Video game development studios would hire more remote roles


In light of the changing dynamics of game development thanks to COVID-19, game development companies are rethinking things like remote working.



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The world as a whole may not be the same after COVID-19, as millions of souls have been lost to the virus and the very way the world interacts with each other has changed. The game is no different. Members of the gaming community have died from COVID-19, gaming conventions have been canceled and titles delayed. As difficult as it has been, new ideas and positivity can also arise. And game developers have started to rethink how hiring and work can be done, as more distant opportunities have presented themselves.


There is no doubt that COVID-19 has affected the development of countless video games. Resident Evil 7 Director Morimasa Sato worried about the survival horror game for months, as the team was literally disbanded for a while. Other teams have been forced to work remotely, game release dates have been pushed back, etc. However, humanity is adapting and the industry may be able to find that remote working can be extremely fruitful in game development.

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Although some members of game development stay on the same team for many years, it is often the case that individuals will work on different games with different companies through contracts. Jordan Lemos is a writer who has worked on titles such as Assassin’s Creed Odyssey and Ghost of Tsushima, but he lived in three cities over a period of five years. Lemos managed to land a remote gig to work on Star Wars: Knights of the Old Republic Remake with Aspyr Media Inc. recently, and more and more companies are realizing that this option may be necessary.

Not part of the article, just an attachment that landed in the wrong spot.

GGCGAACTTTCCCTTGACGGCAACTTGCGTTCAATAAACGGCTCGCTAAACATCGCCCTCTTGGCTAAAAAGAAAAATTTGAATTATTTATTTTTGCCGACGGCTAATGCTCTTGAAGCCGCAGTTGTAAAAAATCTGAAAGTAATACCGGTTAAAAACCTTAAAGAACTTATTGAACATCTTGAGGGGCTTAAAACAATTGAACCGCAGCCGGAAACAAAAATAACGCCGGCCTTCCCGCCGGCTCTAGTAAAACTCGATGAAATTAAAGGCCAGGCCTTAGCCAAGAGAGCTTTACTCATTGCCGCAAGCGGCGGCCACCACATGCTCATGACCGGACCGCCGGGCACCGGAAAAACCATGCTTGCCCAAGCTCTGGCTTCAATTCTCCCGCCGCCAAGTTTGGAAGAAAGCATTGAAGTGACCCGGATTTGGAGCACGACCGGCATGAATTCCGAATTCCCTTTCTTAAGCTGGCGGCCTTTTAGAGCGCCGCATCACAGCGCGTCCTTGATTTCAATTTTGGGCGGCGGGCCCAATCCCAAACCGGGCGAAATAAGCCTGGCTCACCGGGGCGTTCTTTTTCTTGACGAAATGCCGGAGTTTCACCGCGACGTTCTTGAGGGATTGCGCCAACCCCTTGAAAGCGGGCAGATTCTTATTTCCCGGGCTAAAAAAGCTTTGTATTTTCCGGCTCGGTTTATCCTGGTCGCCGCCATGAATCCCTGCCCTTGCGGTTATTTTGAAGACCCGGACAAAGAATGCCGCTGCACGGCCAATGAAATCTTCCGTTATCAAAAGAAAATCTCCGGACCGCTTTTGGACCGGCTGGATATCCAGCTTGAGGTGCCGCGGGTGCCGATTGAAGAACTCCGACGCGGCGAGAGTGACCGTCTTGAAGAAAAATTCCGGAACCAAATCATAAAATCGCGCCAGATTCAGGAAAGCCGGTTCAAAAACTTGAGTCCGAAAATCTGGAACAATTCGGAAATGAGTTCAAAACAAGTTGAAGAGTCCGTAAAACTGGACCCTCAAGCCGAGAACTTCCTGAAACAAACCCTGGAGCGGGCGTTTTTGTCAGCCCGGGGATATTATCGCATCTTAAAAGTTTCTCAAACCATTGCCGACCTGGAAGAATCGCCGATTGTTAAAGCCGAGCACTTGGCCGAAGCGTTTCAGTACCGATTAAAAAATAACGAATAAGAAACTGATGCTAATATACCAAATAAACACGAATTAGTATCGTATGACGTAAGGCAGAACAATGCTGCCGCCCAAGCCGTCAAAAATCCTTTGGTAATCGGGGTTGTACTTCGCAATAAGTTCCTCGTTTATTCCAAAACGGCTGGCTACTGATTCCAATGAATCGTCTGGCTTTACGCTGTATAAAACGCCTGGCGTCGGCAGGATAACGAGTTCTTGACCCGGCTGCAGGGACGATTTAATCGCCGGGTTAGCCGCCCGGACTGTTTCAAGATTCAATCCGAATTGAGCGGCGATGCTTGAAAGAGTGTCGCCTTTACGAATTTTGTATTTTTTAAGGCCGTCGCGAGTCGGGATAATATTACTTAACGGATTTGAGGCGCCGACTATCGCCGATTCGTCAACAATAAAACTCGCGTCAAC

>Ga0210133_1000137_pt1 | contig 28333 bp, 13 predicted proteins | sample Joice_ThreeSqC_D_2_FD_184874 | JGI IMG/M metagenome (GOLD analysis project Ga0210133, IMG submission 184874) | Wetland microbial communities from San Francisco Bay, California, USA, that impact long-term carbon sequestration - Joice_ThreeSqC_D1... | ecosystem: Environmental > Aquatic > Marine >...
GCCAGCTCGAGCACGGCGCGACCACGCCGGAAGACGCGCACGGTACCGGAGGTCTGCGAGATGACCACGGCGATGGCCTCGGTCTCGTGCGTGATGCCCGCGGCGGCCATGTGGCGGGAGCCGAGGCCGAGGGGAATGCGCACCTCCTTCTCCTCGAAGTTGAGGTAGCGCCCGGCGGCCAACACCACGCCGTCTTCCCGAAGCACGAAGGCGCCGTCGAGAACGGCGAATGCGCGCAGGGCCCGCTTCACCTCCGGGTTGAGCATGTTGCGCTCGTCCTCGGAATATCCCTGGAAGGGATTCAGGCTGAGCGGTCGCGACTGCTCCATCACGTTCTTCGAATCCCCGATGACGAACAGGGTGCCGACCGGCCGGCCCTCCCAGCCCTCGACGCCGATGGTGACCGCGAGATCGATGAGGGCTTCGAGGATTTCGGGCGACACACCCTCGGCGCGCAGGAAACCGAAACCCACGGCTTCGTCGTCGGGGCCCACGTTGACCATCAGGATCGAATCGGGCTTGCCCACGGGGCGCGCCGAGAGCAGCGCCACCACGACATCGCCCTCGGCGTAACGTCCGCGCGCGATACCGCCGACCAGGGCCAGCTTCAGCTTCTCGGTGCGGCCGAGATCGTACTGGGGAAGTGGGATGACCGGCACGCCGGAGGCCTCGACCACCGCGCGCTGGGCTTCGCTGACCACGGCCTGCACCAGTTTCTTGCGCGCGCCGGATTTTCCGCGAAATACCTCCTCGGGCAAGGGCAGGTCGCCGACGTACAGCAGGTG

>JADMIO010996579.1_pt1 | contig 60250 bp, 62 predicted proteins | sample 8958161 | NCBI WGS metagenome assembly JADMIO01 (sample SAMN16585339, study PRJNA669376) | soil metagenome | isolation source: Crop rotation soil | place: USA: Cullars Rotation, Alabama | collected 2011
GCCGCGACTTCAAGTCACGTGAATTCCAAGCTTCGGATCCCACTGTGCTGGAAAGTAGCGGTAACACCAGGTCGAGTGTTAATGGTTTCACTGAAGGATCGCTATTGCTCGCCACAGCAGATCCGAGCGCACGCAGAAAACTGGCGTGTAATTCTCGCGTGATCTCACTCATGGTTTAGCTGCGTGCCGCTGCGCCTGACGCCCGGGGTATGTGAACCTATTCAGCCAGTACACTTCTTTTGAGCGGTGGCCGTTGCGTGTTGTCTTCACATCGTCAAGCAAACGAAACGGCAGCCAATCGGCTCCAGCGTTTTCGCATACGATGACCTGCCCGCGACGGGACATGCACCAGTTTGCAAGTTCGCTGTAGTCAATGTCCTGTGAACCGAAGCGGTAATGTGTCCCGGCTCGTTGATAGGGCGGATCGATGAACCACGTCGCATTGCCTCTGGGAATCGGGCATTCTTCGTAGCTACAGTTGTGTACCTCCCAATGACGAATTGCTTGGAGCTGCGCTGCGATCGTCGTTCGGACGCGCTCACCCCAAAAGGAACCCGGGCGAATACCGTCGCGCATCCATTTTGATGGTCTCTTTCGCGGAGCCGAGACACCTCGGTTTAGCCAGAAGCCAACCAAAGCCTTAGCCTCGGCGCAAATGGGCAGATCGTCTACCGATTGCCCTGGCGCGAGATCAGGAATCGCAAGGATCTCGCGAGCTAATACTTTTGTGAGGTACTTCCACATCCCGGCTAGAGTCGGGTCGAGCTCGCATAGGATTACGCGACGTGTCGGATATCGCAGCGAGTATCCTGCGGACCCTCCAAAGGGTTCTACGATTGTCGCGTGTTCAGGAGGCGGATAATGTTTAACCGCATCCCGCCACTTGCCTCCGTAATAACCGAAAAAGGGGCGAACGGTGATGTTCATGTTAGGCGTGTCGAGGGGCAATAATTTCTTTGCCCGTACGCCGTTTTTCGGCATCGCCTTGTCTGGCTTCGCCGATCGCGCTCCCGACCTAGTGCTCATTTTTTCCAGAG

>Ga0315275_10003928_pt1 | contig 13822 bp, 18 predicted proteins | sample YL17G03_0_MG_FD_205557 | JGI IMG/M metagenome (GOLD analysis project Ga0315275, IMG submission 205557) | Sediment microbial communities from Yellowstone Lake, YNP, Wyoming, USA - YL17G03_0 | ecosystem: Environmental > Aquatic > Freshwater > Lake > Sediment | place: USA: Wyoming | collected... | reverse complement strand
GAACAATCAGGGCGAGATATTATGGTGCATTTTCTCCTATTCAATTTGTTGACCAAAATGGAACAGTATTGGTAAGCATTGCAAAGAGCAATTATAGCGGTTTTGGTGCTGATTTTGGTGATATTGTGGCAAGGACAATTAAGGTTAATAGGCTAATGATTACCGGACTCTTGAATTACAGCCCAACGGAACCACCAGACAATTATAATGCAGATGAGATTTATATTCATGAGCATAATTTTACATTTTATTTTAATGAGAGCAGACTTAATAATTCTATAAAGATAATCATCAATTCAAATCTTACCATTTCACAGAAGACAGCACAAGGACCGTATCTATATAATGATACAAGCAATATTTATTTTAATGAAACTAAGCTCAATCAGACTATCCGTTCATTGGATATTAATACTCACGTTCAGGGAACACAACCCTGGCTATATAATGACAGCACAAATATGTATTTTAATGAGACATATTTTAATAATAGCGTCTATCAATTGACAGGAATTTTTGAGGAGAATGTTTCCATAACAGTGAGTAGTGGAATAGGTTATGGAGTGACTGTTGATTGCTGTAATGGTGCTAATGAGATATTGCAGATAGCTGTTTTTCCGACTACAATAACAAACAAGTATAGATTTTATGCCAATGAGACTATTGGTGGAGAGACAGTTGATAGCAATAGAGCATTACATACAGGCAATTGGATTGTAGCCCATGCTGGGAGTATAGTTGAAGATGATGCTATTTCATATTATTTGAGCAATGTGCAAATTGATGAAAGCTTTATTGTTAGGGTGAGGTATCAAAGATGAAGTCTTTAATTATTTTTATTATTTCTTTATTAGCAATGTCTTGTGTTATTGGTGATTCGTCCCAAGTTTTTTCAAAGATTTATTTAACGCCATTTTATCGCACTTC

Lemos recently spoke with Bloomberg about his remote work and believes there is a turning point in game development. He thinks the negatives are negligible for remote working and that the positives far outweigh them. Lemos believes that game studios that refuse to allow talent to work remotely will miss out on highly skilled individuals. The gaming world isn’t the only place industries have adapted. While video games are certainly unique, other industries have looked to remote opportunities and found savings.

Not only does remote working allow for a larger talent pool and a more flexible employee base, but it can also lead to significant savings in office size and the money required to simply have individual work on-site. According to the Bloomberg article, the French game company Dontnod Entertainment offered remote working to all of its employees, and 65% of them accepted the offer. Managing Director Oskar Guilbert says two sets were shipped during the pandemic (Tell me why and Twin mirror), the team therefore thinks they can continue to work remotely in the future.


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Source: Bloomberg


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